It started with a Lean Cuisine. After a night out catching up with a friend, I just made one of the last NJ Transit trains leaving Penn Station that April night, traveling the 20 or so minutes to the suburbs of New Jersey where my wife and I had moved two weeks prior in anticipation of welcoming our first child to what truly is NYC’s sixth borough (daycare and two-bedrooms aren’t cheap in the original five boroughs).

Dinner consumed and sleep completed, I awoke with one of the worst bouts of food poisoning I’ve ever encountered, a wasting that lasted through midway into the next week. Eventually, the illness subsided, but I wasn’t concerned when I woke the following Saturday with slight soreness in my right ankle and the inability to fully extend my left knee. Seemed odd, sure, but perhaps that was just a lingering side effect of the tainted Swedish meatballs. And there was a crib to be built along with final trips to Target and Buy Buy Baby.

On Sunday, though, I could barely put any pressure on my right leg, hugging walls as I walked in an effort to support myself. A nighttime sprained ankle, I thought, but I still went to the ER on Monday, while accompanying my wife for her final OBGYN appointment. The medical establishment’s consensus: must be a sprain. I spent four more days in sheer agony, unable to put any pressure on my right leg and unable to sleep because the pain was too intense. After our son was born, I was the one wheeled out of the hospital while my wife carried our nine-pound baby. By this point, my other ankle had started to tingle (both eventually swelled to the size of a grapefruit, and my left knee was significantly inflamed, looking as though a softball had lodged itself behind the kneecap).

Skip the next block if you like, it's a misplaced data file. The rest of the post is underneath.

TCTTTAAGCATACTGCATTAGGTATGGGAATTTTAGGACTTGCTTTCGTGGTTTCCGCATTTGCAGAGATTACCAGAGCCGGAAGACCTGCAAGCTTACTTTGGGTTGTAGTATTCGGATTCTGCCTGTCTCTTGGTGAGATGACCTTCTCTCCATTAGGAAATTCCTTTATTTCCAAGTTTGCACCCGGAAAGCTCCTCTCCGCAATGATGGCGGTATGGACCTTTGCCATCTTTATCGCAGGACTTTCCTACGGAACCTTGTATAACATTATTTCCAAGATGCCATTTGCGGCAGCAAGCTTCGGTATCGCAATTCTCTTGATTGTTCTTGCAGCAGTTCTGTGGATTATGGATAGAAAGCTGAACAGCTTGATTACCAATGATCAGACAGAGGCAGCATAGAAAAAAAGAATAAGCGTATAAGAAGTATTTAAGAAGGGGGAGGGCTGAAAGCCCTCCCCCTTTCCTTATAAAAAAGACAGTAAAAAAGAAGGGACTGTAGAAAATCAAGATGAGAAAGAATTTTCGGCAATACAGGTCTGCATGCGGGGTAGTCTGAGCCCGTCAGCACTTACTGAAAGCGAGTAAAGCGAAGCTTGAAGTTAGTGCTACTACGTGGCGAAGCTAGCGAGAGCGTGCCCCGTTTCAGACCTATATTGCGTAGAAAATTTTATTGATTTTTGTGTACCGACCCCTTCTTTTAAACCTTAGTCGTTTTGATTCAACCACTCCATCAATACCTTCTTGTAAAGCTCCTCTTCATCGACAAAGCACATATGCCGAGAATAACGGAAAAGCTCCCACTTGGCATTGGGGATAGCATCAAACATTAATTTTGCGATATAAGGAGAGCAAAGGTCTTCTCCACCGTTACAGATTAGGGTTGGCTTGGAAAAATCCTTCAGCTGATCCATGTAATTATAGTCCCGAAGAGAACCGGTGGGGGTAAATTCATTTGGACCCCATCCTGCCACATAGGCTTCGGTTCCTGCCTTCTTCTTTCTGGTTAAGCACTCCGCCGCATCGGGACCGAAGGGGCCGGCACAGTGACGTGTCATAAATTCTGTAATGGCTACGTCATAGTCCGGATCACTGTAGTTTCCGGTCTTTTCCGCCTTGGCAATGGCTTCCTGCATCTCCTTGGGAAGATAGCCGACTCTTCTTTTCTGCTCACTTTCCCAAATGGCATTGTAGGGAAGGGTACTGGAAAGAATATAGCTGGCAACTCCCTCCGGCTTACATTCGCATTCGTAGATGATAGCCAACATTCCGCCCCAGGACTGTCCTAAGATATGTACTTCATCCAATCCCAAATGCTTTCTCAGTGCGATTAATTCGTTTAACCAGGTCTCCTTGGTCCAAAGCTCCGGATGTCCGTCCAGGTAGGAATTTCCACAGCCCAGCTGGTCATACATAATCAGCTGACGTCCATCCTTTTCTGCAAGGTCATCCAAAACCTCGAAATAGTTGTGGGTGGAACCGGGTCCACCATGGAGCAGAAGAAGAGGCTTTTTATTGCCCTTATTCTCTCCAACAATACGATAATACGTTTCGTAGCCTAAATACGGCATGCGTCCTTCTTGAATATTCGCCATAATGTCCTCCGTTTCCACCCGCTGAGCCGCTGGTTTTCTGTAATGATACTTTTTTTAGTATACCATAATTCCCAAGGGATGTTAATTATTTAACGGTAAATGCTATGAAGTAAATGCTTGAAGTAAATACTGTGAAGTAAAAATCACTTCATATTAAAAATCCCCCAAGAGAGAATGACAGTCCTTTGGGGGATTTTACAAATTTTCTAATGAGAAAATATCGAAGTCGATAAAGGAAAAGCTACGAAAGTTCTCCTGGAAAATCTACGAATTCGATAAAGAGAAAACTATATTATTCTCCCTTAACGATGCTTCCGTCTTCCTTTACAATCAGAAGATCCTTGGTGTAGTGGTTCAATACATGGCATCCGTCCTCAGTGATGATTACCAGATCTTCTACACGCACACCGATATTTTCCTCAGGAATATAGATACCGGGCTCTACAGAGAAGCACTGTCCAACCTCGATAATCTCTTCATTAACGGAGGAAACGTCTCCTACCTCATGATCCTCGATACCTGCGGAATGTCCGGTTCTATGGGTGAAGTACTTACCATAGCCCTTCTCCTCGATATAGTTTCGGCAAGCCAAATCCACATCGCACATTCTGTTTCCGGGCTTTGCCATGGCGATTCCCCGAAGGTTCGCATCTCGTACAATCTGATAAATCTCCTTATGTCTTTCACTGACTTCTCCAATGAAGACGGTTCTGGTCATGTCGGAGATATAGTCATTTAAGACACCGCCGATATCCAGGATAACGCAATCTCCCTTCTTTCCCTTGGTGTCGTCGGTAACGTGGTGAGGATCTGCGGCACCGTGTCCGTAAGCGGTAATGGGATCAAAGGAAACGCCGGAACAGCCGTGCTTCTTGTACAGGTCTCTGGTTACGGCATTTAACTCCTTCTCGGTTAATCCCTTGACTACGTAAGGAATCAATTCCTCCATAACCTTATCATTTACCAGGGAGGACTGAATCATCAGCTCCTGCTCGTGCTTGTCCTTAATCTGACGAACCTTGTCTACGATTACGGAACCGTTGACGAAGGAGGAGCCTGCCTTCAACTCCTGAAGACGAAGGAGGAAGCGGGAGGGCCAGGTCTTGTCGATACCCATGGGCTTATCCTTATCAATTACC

Two days after our first child was born.

The first two weeks of my son’s life were a blur. Of course, there was no way I could help during feedings in the middle of the night — it took me 10 minutes just to navigate the short hallway between the bed and bathroom. And unless I was sitting on the couch RICEing my legs (for what I thought must be the two worst sprains in the history of orthopedics), I couldn’t hold my son. I was an invalid, completely useless to all around me at a time when those same people needed me the most. My brother had gotten married during this time period, and I recently looked at the photos from the ceremony, which was held at City Hall: shuffling along in crutches, my ankles are encased not only in compression wraps but also air casts.